Growth concerns and the possibility of an imminent economic rebound have been the central focus for businesses and investors, alike. Corporate results for Q3 FY20 failed to show much optimism while the management of most companies painted a fairly cautious picture for the near future. On the other hand, high-frequency economic indicators like the PMI number are indicating that the fall in growth might have bottomed out. In such a backdrop, the GDP numbers for the third quarter, not surprisingly, are likely to take the center stage.
According to data released by the National Statistical Office (NSO), the Indian economy grew at a pace of 4.7 per cent during the Q3 FY20. At first glance, this might come as a relief as the numbers indicate that GDP growth during the December quarter seems to have improved marginally by 0.2 per cent compared to 4.5 per cent growth witnessed in the Q2 FY20. However, there have been revisions made by the government to the GDP growth numbers for the Q1 and Q2 FY20. The GDP growth rate for the Q1 FY20 has been revised to 5.6 per cent, and for the Q2 to 5.1 per cent. Large downward revisions have been made to the previous years, which has set up more favourable base effects. The last 12 quarters all witnessed revisions such that FY18 GDP growth was revised downwards to 7 per cent from 7.2 per cent and growth for FY19 was revised to 6.1 per cent from the 6.8 per cent previously.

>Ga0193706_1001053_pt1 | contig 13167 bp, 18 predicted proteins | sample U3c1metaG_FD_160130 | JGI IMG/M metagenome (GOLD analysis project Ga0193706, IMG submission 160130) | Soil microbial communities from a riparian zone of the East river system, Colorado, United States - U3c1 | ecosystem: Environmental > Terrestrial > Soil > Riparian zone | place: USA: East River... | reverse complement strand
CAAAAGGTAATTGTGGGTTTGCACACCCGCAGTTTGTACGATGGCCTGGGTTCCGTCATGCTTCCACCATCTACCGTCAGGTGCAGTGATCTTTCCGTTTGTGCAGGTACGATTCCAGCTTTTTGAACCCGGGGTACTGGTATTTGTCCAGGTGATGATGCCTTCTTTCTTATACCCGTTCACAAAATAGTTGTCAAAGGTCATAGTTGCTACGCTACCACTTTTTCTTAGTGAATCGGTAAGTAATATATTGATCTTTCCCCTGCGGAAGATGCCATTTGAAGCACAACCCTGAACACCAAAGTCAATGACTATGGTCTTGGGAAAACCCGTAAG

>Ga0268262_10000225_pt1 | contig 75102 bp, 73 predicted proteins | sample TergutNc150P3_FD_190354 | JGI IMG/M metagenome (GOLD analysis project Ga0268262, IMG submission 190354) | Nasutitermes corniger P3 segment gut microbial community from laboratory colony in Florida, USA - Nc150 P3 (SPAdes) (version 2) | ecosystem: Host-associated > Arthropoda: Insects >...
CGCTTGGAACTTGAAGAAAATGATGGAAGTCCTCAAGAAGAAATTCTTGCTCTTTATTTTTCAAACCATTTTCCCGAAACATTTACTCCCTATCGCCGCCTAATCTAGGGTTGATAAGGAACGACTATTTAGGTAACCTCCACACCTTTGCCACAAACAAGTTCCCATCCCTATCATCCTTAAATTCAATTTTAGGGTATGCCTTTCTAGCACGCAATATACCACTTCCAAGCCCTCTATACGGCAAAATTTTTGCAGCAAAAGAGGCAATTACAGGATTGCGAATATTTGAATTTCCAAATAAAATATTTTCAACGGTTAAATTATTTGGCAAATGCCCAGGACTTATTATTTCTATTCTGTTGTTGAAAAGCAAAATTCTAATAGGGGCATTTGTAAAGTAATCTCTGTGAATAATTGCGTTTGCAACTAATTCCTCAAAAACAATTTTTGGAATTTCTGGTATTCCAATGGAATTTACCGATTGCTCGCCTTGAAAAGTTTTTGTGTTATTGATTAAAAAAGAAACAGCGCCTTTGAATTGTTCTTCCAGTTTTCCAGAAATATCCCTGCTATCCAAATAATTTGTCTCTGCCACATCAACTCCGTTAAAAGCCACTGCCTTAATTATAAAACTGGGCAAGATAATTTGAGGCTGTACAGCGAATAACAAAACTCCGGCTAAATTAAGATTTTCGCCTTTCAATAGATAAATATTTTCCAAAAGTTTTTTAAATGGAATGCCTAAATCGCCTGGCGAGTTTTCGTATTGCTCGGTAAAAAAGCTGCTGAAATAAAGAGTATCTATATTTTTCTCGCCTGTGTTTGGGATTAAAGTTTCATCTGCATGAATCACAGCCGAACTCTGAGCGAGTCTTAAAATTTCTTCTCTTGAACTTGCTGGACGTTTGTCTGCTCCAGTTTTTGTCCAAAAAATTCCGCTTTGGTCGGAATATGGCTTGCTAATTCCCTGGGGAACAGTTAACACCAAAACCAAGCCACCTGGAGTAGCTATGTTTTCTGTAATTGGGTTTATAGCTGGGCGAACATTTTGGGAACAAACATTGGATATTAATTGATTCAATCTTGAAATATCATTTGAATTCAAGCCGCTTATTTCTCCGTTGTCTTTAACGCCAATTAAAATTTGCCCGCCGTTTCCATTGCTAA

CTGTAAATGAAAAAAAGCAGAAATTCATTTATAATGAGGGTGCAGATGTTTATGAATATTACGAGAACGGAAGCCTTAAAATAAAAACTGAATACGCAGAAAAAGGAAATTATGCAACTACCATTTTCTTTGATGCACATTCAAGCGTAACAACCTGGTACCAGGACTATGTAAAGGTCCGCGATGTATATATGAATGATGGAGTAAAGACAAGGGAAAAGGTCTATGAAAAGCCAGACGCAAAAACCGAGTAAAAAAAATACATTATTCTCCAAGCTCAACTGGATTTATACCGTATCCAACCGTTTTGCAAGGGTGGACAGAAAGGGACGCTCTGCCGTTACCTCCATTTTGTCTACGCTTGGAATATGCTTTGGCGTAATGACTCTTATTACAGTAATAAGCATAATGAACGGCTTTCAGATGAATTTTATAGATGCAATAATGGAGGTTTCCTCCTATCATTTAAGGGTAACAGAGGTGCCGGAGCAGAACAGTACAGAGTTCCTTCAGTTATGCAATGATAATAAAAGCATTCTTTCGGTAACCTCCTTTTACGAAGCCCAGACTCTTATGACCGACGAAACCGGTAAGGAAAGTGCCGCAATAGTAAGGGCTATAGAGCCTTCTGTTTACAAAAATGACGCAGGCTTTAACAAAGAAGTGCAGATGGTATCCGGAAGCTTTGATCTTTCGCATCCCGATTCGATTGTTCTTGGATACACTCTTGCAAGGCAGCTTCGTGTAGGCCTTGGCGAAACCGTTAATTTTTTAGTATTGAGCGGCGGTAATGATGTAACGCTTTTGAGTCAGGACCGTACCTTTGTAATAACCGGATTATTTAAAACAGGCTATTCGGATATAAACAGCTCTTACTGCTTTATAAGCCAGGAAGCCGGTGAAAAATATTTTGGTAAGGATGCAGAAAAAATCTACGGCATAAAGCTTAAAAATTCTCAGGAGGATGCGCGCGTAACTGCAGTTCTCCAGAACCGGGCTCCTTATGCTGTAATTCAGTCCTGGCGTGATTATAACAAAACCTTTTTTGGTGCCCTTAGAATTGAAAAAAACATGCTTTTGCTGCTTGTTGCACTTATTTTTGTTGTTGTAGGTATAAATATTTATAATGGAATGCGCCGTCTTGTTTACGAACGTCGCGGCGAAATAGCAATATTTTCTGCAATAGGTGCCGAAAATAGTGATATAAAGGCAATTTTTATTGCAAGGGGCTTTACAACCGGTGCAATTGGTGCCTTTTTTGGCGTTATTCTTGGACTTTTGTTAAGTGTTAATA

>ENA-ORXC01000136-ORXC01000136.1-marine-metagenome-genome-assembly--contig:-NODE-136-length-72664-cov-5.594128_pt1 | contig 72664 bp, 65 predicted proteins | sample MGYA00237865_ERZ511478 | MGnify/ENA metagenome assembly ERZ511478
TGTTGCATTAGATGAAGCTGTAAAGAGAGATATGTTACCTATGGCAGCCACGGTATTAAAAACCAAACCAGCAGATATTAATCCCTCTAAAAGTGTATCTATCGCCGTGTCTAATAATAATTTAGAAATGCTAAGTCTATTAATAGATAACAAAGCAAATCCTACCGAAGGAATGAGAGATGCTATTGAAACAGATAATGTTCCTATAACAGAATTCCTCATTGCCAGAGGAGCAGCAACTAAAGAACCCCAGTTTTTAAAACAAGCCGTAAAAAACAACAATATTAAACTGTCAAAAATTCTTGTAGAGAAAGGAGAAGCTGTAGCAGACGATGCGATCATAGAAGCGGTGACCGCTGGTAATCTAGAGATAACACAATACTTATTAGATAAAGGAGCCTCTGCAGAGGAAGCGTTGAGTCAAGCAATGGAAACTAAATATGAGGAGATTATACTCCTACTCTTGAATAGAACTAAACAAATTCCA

On the production side, the slowdown has largely been largely concentrated in industry, which slowed to just 0.1 per cent in Q3 FY20. Over the last three quarters, industrial growth has averaged just 1.6 per cent versus almost 6 per cent in the corresponding quarters of the previous year. On the expenditure side as well, there was little to cheer about. Growth in private consumption has been modest which accelerated to 5.9 per cent in Q4 FY19 from 5.6 per cent in Q2 FY20. However, it has been maintaining a sub 6 per cent average since the IL&FS collapse which is dismal compared to the 8 per cent average in the years before that. Similarly, export growth, which had shown signs of life in 2018, has decelerated sharply in recent quarters, consistent with the global economy slowing through much of 2019.
The Indian economy is currently in a tough spot. With domestic consumption showing no signs of revival and an increasing probability of the COVID-10 impinging upon industry due to weaker exports, it seems like the economy is yet to pass through the storm.